I remember riding in the car with my Aunt Patsy one evening. A limo pulled beside us while we were heading down Morgan Avenue. “What if that’s one of the cast from that movie they’re filming here – the one about girls’ baseball?” we said to ourselves. Then a window rolled down and a hand reached out and waved at us. Aunt Patsy was convinced that it was Tom Hanks. I’m still not convinced.
Fortunately, Mr. Hanks doesn’t think Evansville is the equivalent of Prague.
Little patch of Heaven in Evansville Indiana! Happy Birthday Bosse Field. Home of the Rockford Peaches. No crying! Hanx
So in honor of Bosse Field’s 100th anniversary, I’m going to be introducing my kids to A League of Their Own. Of course we’ll have peanuts and cracker jack. And since the Rockford Peaches play such a prominent role in the film, we’re gonna have an old favorite of mine from my Scouting days: Simple Peach Cobbler a la mode.
What? I haven’t shared this fabulous recipe yet? That’s a travesty. I’ll have to do that very soon. But for now, you’ll have to wait. But don’t cry about it while you wait.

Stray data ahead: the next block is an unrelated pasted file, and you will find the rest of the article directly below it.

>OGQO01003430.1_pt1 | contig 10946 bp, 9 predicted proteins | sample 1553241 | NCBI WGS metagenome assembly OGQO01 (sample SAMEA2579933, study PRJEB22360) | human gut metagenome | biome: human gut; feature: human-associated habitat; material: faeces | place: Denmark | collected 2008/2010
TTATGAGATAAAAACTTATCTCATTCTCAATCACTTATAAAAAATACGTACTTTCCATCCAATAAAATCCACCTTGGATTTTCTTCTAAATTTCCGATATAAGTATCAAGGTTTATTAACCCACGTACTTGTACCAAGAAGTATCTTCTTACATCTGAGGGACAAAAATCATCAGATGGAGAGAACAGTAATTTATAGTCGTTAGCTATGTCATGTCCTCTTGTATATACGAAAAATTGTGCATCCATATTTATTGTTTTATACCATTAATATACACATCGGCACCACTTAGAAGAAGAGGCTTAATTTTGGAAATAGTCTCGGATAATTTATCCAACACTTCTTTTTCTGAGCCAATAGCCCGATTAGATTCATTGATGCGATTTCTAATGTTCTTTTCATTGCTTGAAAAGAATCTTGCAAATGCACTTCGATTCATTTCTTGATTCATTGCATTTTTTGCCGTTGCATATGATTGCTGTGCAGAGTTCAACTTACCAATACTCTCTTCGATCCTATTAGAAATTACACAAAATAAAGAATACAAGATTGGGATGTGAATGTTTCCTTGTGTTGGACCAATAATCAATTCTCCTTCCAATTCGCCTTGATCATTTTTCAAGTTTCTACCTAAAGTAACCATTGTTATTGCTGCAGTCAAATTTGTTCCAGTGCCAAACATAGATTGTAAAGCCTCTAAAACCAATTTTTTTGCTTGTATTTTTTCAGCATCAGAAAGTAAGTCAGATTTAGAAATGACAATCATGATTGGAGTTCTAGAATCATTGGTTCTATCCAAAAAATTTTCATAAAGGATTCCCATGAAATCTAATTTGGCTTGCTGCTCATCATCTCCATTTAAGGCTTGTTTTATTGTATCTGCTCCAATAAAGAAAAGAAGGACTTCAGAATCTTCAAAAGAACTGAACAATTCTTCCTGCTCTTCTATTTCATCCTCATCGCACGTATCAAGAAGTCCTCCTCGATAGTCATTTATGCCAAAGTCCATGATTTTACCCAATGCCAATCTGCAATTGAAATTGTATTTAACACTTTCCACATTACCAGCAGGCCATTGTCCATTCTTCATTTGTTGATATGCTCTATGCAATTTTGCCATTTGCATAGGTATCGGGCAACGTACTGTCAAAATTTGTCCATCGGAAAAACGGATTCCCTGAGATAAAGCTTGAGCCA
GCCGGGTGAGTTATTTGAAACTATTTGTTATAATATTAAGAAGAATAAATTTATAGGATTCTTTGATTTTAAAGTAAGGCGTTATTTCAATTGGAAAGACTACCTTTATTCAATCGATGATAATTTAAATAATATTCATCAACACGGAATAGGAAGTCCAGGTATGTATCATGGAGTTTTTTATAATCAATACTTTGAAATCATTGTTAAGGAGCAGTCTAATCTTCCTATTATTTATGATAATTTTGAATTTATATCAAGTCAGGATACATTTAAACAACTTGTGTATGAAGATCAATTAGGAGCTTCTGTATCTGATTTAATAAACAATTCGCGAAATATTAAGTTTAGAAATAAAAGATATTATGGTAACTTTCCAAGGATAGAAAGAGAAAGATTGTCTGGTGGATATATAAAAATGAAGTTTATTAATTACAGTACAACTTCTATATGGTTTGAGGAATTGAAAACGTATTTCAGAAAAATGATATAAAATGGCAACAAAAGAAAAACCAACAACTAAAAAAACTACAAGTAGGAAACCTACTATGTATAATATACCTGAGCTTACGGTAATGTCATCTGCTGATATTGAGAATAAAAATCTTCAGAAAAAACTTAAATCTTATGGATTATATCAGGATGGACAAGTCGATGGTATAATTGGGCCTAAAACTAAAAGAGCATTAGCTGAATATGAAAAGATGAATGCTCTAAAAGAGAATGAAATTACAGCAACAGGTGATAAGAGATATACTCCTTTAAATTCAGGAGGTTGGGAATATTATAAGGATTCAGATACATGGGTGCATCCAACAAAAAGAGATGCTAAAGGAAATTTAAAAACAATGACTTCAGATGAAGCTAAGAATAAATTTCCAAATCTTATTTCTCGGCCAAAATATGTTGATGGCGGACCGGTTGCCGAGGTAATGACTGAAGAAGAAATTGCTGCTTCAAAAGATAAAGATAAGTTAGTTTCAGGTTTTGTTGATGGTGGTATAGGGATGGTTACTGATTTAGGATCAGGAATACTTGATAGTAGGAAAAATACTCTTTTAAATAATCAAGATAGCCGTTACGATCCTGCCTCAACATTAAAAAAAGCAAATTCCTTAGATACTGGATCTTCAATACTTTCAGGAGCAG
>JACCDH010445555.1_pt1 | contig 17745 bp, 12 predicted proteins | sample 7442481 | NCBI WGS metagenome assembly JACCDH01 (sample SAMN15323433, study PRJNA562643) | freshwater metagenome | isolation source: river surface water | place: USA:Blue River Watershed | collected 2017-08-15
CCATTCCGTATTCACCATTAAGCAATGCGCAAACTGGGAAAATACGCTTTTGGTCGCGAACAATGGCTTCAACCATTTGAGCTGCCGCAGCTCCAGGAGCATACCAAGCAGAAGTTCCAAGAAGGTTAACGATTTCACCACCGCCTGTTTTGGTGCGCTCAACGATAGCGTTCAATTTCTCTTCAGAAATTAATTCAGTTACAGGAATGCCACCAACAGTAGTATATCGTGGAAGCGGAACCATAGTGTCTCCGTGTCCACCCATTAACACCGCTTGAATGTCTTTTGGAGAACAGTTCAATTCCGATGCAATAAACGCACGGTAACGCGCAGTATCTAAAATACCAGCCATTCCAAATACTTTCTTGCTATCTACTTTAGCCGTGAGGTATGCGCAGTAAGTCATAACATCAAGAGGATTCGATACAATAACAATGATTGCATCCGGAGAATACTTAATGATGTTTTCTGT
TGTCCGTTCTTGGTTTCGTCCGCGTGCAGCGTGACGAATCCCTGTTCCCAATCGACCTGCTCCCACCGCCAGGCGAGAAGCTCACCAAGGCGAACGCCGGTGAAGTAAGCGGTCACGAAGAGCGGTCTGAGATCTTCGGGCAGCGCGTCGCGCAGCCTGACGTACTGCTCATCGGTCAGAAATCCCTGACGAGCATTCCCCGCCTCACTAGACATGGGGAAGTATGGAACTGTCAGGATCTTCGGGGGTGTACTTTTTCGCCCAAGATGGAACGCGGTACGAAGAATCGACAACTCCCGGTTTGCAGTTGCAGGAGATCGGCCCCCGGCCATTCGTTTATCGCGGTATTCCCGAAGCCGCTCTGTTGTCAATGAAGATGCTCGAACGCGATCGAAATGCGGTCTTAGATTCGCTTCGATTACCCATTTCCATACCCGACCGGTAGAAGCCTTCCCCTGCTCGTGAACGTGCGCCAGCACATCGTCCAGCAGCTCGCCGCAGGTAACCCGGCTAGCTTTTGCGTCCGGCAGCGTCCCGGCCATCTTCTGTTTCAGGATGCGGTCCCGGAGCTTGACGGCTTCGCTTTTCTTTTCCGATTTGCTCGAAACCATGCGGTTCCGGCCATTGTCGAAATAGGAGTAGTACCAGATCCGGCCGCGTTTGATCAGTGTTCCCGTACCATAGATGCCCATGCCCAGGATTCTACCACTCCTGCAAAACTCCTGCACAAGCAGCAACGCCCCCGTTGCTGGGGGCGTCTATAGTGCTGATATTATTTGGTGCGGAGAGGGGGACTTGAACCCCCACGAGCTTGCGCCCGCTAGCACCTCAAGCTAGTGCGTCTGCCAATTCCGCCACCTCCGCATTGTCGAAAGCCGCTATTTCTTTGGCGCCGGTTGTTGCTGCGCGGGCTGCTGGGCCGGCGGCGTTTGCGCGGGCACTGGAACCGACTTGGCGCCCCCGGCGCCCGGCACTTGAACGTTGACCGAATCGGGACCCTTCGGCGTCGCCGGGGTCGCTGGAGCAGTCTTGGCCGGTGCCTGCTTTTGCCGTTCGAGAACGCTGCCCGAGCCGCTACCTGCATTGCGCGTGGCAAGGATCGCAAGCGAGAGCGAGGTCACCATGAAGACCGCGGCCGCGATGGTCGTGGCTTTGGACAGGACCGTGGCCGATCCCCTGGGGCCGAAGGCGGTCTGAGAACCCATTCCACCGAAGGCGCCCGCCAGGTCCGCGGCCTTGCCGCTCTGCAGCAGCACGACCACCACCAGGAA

Because there’s no crying in baseball.
If you’re looking for smoe pretty cool memorabilia from A League of Their Own, check out this link:Movie Collectibles and Memorabilia. They also have some pretty cool All American Girls Professional Baseball League memorabilia, too.
One of my students has consistently called me Grandpa since the day I showed up in his class in October. Granted, he does occasionally call me “Daddy,” too. And there was one day a few weeks ago where he walked down the hall with me and introduced me as “Mr. Matt” to everyone he met – real or imaginary. So there are days where he’s all over the place with what he calls me. But his go-to name for me is Grandpa. Maybe I look like his super-young, super-hip (is that what the young whipper snappers call it nowadays?) grandpa. Or maybe it’s just the head of gray I mean…white hair. White hair. Yeah…that’s the ticket…Because it’s totally turning white and not gray at all. So maybe it’s the color of my hair that makes him assume I’m a grandpa. Or maybe there’s no real explanation of what’s going on in this kid’s head. He just wants to call me Grandpa.